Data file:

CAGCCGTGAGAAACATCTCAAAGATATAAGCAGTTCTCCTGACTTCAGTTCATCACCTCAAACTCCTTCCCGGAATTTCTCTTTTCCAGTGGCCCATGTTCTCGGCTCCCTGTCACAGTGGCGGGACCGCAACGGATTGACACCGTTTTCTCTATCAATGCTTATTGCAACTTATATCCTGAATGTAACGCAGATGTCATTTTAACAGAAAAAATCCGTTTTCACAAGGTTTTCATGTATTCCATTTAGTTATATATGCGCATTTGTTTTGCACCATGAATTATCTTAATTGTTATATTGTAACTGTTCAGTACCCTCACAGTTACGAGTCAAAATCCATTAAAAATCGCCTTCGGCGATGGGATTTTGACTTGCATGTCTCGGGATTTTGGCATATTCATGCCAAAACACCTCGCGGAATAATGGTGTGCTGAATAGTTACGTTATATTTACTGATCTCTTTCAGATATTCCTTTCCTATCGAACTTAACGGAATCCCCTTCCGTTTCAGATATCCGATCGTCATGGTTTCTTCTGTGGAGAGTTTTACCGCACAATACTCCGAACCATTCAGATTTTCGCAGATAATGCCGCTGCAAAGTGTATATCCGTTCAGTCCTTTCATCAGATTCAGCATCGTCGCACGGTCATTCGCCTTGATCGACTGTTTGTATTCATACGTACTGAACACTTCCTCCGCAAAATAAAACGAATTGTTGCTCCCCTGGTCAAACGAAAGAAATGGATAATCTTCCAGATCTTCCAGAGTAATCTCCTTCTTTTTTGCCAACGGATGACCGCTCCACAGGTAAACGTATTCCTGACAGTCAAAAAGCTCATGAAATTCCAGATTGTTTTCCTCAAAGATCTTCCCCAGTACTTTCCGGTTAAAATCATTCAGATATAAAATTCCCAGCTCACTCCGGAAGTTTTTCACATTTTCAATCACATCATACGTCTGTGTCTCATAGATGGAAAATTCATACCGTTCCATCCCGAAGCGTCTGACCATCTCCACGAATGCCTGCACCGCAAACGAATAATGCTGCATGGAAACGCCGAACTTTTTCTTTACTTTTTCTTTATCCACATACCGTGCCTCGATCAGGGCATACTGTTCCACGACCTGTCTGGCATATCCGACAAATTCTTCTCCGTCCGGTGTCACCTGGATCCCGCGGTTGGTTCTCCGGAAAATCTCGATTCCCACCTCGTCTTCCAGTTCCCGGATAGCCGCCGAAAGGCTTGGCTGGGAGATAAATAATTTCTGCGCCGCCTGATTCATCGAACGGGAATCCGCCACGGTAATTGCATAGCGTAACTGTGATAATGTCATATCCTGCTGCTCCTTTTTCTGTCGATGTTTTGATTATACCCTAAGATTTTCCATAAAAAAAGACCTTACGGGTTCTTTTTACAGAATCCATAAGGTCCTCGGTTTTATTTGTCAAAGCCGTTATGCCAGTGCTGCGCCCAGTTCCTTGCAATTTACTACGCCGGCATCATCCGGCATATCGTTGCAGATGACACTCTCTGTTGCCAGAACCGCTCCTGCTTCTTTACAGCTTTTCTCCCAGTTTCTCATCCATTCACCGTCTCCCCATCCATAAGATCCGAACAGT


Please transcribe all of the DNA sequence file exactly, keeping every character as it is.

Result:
CAGCCGTGAGAAACATCTCAAAGATATAAGCAGTTCTCCTGACTTCAGTTCATCACCTCAAACTCCTTCCCGGAATTTCTCTTTTCCAGTGGCCCATGTTCTCGGCTCCCTGTCACAGTGGCGGGACCGCAACGGATTGACACCGTTTTCTCTATCAATGCTTATTGCAACTTATATCCTGAATGTAACGCAGATGTCATTTTAACAGAAAAAATCCGTTTTCACAAGGTTTTCATGTATTCCATTTAGTTATATATGCGCATTTGTTTTGCACCATGAATTATCTTAATTGTTATATTGTAACTGTTCAGTACCCTCACAGTTACGAGTCAAAATCCATTAAAAATCGCCTTCGGCGATGGGATTTTGACTTGCATGTCTCGGGATTTTGGCATATTCATGCCAAAACACCTCGCGGAATAATGGTGTGCTGAATAGTTACGTTATATTTACTGATCTCTTTCAGATATTCCTTTCCTATCGAACTTAACGGAATCCCCTTCCGTTTCAGATATCCGATCGTCATGGTTTCTTCTGTGGAGAGTTTTACCGCACAATACTCCGAACCATTCAGATTTTCGCAGATAATGCCGCTGCAAAGTGTATATCCGTTCAGTCCTTTCATCAGATTCAGCATCGTCGCACGGTCATTCGCCTTGATCGACTGTTTGTATTCATACGTACTGAACACTTCCTCCGCAAAATAAAACGAATTGTTGCTCCCCTGGTCAAACGAAAGAAATGGATAATCTTCCAGATCTTCCAGAGTAATCTCCTTCTTTTTTGCCAACGGATGACCGCTCCACAGGTAAACGTATTCCTGACAGTCAAAAAGCTCATGAAATTCCAGATTGTTTTCCTCAAAGATCTTCCCCAGTACTTTCCGGTTAAAATCATTCAGATATAAAATTCCCAGCTCACTCCGGAAGTTTTTCACATTTTCAATCACATCATACGTCTGTGTCTCATAGATGGAAAATTCATACCGTTCCATCCCGAAGCGTCTGACCATCTCCACGAATGCCTGCACCGCAAACGAATAATGCTGCATGGAAACGCCGAACTTTTTCTTTACTTTTTCTTTATCCACATACCGTGCCTCGATCAGGGCATACTGTTCCACGACCTGTCTGGCATATCCGACAAATTCTTCTCCGTCCGGTGTCACCTGGATCCCGCGGTTGGTTCTCCGGAAAATCTCGATTCCCACCTCGTCTTCCAGTTCCCGGATAGCCGCCGAAAGGCTTGGCTGGGAGATAAATAATTTCTGCGCCGCCTGATTCATCGAACGGGAATCCGCCACGGTAATTGCATAGCGTAACTGTGATAATGTCATATCCTGCTGCTCCTTTTTCTGTCGATGTTTTGATTATACCCTAAGATTTTCCATAAAAAAAGACCTTACGGGTTCTTTTTACAGAATCCATAAGGTCCTCGGTTTTATTTGTCAAAGCCGTTATGCCAGTGCTGCGCCCAGTTCCTTGCAATTTACTACGCCGGCATCATCCGGCATATCGTTGCAGATGACACTCTCTGTTGCCAGAACCGCTCCTGCTTCTTTACAGCTTTTCTCCCAGTTTCTCATCCATTCACCGTCTCCCCATCCATAAGATCCGAACAGT